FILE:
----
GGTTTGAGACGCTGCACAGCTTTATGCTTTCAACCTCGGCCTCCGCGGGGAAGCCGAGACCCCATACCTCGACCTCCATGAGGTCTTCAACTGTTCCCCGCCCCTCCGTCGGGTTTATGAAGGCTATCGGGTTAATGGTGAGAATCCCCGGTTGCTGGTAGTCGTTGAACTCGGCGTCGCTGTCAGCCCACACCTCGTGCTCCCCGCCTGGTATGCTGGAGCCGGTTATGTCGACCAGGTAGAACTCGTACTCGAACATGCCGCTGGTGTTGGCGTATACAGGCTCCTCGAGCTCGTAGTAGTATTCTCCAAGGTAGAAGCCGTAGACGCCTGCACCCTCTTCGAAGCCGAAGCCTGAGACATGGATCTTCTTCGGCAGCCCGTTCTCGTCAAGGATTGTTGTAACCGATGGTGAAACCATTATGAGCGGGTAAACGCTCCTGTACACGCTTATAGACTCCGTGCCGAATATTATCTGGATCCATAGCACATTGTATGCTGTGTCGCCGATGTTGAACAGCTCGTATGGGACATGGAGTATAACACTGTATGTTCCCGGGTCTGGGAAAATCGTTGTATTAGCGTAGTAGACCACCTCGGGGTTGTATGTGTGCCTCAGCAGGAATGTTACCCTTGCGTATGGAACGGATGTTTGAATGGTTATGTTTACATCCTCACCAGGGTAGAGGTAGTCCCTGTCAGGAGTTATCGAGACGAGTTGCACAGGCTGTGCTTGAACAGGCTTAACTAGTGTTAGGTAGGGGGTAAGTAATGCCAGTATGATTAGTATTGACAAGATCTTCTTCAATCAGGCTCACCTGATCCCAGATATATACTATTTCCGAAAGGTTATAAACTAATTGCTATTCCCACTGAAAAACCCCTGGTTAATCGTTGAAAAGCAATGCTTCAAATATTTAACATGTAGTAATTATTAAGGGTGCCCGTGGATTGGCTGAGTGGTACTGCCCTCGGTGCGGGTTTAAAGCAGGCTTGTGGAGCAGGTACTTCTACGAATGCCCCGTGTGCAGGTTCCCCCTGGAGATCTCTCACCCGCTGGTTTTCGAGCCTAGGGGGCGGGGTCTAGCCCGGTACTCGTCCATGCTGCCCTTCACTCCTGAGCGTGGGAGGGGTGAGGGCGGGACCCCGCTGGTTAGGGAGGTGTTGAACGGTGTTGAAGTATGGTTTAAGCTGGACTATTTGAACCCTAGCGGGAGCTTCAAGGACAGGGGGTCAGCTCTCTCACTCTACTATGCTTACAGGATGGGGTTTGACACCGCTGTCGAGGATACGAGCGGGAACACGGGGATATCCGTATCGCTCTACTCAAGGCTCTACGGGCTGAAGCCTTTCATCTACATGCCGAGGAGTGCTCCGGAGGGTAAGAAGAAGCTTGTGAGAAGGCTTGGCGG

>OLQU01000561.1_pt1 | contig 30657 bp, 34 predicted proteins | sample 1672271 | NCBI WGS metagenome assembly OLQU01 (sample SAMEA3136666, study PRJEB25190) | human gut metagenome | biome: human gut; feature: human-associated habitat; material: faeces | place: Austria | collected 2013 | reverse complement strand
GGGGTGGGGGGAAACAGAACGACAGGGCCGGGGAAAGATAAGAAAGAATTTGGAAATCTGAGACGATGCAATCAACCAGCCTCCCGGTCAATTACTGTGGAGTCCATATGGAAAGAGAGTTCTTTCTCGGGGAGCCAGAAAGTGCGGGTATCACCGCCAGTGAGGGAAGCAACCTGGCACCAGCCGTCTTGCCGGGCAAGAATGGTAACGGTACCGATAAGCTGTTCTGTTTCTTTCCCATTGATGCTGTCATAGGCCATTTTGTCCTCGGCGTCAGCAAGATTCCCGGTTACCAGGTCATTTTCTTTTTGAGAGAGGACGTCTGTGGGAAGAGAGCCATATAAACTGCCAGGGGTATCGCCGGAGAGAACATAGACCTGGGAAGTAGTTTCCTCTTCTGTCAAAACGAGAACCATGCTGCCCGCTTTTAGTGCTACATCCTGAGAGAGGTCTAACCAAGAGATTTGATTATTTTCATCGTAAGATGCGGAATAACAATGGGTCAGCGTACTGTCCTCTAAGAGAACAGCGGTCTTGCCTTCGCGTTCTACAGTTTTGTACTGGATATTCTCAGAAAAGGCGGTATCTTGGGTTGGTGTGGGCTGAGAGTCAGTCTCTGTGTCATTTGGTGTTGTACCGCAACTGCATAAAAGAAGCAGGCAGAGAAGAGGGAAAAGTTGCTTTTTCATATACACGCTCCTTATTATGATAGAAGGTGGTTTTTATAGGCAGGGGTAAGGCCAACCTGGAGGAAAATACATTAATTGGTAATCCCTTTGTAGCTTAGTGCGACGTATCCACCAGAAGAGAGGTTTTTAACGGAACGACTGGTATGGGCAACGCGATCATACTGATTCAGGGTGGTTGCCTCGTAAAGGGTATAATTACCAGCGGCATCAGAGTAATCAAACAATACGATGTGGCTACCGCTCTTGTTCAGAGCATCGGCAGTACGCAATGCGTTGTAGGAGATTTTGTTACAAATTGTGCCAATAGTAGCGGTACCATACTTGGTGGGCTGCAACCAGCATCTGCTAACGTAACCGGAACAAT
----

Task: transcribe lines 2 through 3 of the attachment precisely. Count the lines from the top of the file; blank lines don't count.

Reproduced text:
>OLQU01000561.1_pt1 | contig 30657 bp, 34 predicted proteins | sample 1672271 | NCBI WGS metagenome assembly OLQU01 (sample SAMEA3136666, study PRJEB25190) | human gut metagenome | biome: human gut; feature: human-associated habitat; material: faeces | place: Austria | collected 2013 | reverse complement strand
GGGGTGGGGGGAAACAGAACGACAGGGCCGGGGAAAGATAAGAAAGAATTTGGAAATCTGAGACGATGCAATCAACCAGCCTCCCGGTCAATTACTGTGGAGTCCATATGGAAAGAGAGTTCTTTCTCGGGGAGCCAGAAAGTGCGGGTATCACCGCCAGTGAGGGAAGCAACCTGGCACCAGCCGTCTTGCCGGGCAAGAATGGTAACGGTACCGATAAGCTGTTCTGTTTCTTTCCCATTGATGCTGTCATAGGCCATTTTGTCCTCGGCGTCAGCAAGATTCCCGGTTACCAGGTCATTTTCTTTTTGAGAGAGGACGTCTGTGGGAAGAGAGCCATATAAACTGCCAGGGGTATCGCCGGAGAGAACATAGACCTGGGAAGTAGTTTCCTCTTCTGTCAAAACGAGAACCATGCTGCCCGCTTTTAGTGCTACATCCTGAGAGAGGTCTAACCAAGAGATTTGATTATTTTCATCGTAAGATGCGGAATAACAATGGGTCAGCGTACTGTCCTCTAAGAGAACAGCGGTCTTGCCTTCGCGTTCTACAGTTTTGTACTGGATATTCTCAGAAAAGGCGGTATCTTGGGTTGGTGTGGGCTGAGAGTCAGTCTCTGTGTCATTTGGTGTTGTACCGCAACTGCATAAAAGAAGCAGGCAGAGAAGAGGGAAAAGTTGCTTTTTCATATACACGCTCCTTATTATGATAGAAGGTGGTTTTTATAGGCAGGGGTAAGGCCAACCTGGAGGAAAATACATTAATTGGTAATCCCTTTGTAGCTTAGTGCGACGTATCCACCAGAAGAGAGGTTTTTAACGGAACGACTGGTATGGGCAACGCGATCATACTGATTCAGGGTGGTTGCCTCGTAAAGGGTATAATTACCAGCGGCATCAGAGTAATCAAACAATACGATGTGGCTACCGCTCTTGTTCAGAGCATCGGCAGTACGCAATGCGTTGTAGGAGATTTTGTTACAAATTGTGCCAATAGTAGCGGTACCATACTTGGTGGGCTGCAACCAGCATCTGCTAACGTAACCGGAACAAT